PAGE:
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I had never thought about this situation before, I may be completely wrong but I am going to have to clarify it anyway. When a communication starts with a server, during the client handshake, the client receives a copy of the public key( CA signed). Now, the client has complete access this public key which is signed by the CA.

Why cant an attacker, set up his own server, and use this public key which would essentially make a victim believe that he is the actual server. The attacker of course does not have the private key to de-crypt the communication, but that does not stop the handshake from happening. Since the certificate is signed, when this certificate reaches the victim's browser, its going to say that the cert is indeed fine.

What am I missing here ?

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8 Answers 8

up vote 17 down vote accepted

The handshake includes these (rough) steps:

  1. The server sends its public key.
  2. The client encrypts setup info with that public key, and sends it back to the server.
  3. The server decrypts the client's submission and uses it to derive a shared secret.
  4. Further steps use that shared secret to set up the actual encryption to be used.

So the answer to your question is, since an imposter can't perform step 3 (since it doesn't have the private key) it can never move on to step 4. It doesn't have the shared secret, so it can't complete the handshake.

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Perfect answer - for the record, there are cases where spoofing the CA IS possible, but it's a lot harder than just reusing a copy of the CA's certificate - for example, the spoofing of Microsoft's certificates during the Flame attacks -… - but this is case of pretty savy use of weaknesses in a crypto algorithm that lead to the ability to imitate the MS certificate. In the example above, it was actually a terminal server not a CA, but the attack would work on any type of certificate. – bethlakshmi Sep 12 '12 at 17:07
@bethlakshmi, this answer is a good simplification of the RSA key exchange, but (EC)DHE cipher suites are also increasingly used: the client doesn't encrypt with the server's public key there. – Bruno Sep 12 '12 at 17:43

This assumes that you know the basics of public key authentication and how a web browser communicates with a web server through a domain name. The interaction is between the user's web browser and the company's web server.

Public Keys and Private Keys

The web server has a public key and a private key. The private key can decrypt a message encrypted by the public key. The public key can decrypt a message encrypted by the private key. The certificate authority has their own public key and private key.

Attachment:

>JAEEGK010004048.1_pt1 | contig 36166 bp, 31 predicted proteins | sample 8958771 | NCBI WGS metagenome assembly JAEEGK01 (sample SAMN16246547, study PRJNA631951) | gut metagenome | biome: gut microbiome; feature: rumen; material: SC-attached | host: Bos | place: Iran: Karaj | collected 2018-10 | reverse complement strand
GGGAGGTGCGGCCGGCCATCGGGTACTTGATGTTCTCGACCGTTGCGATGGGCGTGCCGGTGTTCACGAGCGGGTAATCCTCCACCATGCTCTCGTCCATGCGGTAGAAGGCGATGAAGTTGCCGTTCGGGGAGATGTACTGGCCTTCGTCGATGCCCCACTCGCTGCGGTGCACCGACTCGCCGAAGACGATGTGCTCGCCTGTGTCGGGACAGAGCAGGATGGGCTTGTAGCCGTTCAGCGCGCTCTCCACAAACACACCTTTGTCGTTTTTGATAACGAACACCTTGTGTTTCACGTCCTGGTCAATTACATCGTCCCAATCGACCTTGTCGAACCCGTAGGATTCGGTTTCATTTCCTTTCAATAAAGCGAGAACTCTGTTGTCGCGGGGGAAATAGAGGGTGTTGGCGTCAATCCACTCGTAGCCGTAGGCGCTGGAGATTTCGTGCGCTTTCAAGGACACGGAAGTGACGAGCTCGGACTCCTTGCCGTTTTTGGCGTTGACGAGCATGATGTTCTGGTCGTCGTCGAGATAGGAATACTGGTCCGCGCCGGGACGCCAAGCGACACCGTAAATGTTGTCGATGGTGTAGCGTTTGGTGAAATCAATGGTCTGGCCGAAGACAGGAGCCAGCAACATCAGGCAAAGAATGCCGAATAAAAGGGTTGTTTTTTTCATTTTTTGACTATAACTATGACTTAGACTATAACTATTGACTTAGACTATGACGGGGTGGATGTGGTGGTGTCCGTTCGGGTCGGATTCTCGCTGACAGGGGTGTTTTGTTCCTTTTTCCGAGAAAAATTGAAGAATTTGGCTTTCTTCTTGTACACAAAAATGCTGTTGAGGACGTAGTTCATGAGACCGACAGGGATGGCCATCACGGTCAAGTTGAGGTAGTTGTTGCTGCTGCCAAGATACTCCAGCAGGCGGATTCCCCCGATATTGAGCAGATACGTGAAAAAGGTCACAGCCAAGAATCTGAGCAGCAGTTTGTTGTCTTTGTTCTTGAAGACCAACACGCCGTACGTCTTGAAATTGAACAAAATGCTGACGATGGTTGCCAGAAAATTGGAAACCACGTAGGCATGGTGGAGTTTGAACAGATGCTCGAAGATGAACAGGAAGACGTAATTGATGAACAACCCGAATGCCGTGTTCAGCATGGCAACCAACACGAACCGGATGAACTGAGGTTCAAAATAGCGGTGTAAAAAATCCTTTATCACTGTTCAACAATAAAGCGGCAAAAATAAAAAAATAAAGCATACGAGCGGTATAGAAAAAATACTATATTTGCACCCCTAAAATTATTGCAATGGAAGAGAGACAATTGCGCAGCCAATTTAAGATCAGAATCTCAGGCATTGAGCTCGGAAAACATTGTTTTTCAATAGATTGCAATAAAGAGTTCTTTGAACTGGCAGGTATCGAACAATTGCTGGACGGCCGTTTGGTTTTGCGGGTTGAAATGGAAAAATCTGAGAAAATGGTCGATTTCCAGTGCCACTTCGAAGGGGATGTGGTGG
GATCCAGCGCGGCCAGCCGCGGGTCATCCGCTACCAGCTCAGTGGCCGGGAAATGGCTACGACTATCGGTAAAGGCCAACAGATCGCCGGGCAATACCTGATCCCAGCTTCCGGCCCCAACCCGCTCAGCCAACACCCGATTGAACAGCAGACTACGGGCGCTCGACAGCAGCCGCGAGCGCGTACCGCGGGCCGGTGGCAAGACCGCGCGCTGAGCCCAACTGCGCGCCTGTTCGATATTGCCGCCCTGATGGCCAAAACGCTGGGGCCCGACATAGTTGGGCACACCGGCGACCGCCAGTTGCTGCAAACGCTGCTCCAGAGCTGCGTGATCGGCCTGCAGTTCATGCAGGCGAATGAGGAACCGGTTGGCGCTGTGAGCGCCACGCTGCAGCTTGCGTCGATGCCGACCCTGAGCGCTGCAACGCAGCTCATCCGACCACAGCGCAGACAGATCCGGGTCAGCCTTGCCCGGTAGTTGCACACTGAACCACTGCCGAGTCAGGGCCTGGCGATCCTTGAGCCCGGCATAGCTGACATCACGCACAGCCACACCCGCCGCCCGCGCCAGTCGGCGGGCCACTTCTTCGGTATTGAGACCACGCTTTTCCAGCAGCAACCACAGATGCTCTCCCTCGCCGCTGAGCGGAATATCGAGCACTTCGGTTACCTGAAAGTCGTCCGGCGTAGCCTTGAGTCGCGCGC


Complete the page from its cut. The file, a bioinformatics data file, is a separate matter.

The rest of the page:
The web server sends its company information, public key, and the domain name (to be associated with the SSL certificate) to the certificate authority. The certificate authority sends a confirmation message to the email address associated with the domain name, in order to prove that this request was made by the genuine owner of the domain name. At this point, the certificate authority will wait until the domain name owner validates the request by email.

Certificate Signing

The certificate authority encrypts the web server's domain name, company info, and public key using their own private key. The certificate authority sends the encrypted result to the web server. This result is the SSL certificate, a text message containing the domain name, company info, and public key of the web server that has all been encrypted with the private key of the certificate authority. The web server sends this certificate to the user's browser.

Trusted Certificate Authorities

The web browser comes pre-loaded with a list of trusted certificate authorities and their public keys. The web browser decrypts the certificate using the public key of the corresponding certificate authority. At this point, the web browser knows that the certificate and its contents are trustworthy because only a message encrypted with the certificate authority's private key could have been coherently decrypted by that certificate authority's public key.

The web browser now knows the trusted company info, public key, and domain name that is supposed to be associated with the web server, which is still suspicious. The web browser confirms that the domain name on the certificate matches the actual domain name of the web server.

At this point, if the domain names match, the web browser determines that the web server is trustworthy enough to send encrypted data to. Also at this point, the web browser determines that it can use the trusted public key of the certificate to encrypt its messages because only the private key of the genuine web server can decrypt that message.

Note that if an untrusted public key was used (not going through the certificate authority verification), the web browser may have encrypted and sent sensitive information only to be decrypted by the private key of a malicious server! In other words, it is imperative that the public key be trusted because encrypting a message with it is the only line of eavesdropping defense for the information that the web browser sends out.